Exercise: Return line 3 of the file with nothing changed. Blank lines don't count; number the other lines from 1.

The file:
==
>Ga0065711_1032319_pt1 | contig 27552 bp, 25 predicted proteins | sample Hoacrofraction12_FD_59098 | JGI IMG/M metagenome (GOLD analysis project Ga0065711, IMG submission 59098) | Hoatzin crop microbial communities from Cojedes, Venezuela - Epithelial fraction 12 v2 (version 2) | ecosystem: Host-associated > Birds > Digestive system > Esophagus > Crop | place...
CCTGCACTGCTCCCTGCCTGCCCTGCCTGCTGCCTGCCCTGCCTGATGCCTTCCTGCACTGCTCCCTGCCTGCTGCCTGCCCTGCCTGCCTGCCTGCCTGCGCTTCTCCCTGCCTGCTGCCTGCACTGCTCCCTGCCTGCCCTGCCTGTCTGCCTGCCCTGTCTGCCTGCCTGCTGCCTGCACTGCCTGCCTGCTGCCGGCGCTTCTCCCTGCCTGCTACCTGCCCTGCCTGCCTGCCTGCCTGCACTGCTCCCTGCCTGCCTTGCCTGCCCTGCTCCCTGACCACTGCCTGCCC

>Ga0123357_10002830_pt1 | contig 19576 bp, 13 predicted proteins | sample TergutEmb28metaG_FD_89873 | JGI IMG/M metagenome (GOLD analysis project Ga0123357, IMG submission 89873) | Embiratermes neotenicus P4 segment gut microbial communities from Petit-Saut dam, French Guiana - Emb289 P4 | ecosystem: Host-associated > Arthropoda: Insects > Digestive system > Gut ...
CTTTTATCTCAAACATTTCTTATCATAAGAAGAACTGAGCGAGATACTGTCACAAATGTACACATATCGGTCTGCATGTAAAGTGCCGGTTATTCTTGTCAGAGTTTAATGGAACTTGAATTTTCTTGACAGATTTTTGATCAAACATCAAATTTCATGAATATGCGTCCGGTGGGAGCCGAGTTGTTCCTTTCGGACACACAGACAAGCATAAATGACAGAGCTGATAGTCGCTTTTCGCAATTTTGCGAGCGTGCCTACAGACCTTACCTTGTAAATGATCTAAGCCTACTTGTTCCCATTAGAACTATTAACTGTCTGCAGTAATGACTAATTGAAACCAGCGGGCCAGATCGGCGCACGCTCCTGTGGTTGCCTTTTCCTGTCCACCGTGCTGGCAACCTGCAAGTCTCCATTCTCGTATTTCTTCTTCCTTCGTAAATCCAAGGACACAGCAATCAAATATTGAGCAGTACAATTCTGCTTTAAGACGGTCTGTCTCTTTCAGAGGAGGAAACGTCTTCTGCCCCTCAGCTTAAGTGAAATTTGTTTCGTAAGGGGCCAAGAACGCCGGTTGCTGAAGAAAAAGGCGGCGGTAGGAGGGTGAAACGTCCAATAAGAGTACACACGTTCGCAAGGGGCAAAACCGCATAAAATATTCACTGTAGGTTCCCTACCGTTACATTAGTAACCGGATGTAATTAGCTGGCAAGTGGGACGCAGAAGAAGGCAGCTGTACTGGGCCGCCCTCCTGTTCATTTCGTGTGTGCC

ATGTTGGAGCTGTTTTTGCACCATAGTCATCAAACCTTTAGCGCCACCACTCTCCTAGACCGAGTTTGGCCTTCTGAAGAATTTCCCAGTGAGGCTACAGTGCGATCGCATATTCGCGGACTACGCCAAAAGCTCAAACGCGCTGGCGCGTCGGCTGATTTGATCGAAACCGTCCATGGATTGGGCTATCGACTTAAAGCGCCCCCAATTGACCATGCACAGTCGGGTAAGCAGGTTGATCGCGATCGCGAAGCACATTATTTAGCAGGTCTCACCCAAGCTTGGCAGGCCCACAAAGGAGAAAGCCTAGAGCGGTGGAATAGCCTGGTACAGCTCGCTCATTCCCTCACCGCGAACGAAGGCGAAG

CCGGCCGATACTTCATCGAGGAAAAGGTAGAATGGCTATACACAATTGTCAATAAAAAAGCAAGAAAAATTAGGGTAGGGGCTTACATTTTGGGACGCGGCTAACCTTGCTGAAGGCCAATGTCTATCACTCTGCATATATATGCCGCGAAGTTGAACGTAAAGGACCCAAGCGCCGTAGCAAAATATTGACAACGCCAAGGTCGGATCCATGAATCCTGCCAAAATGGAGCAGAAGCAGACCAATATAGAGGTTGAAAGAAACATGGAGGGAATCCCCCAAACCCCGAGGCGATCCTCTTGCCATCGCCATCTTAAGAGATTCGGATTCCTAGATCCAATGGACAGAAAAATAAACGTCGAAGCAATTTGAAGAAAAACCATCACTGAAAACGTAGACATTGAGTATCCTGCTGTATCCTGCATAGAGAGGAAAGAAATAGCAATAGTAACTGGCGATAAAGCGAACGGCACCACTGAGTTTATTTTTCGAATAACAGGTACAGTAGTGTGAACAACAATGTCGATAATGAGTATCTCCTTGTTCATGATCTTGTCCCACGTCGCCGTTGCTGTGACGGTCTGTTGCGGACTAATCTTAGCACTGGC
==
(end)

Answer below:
>Ga0123357_10002830_pt1 | contig 19576 bp, 13 predicted proteins | sample TergutEmb28metaG_FD_89873 | JGI IMG/M metagenome (GOLD analysis project Ga0123357, IMG submission 89873) | Embiratermes neotenicus P4 segment gut microbial communities from Petit-Saut dam, French Guiana - Emb289 P4 | ecosystem: Host-associated > Arthropoda: Insects > Digestive system > Gut ...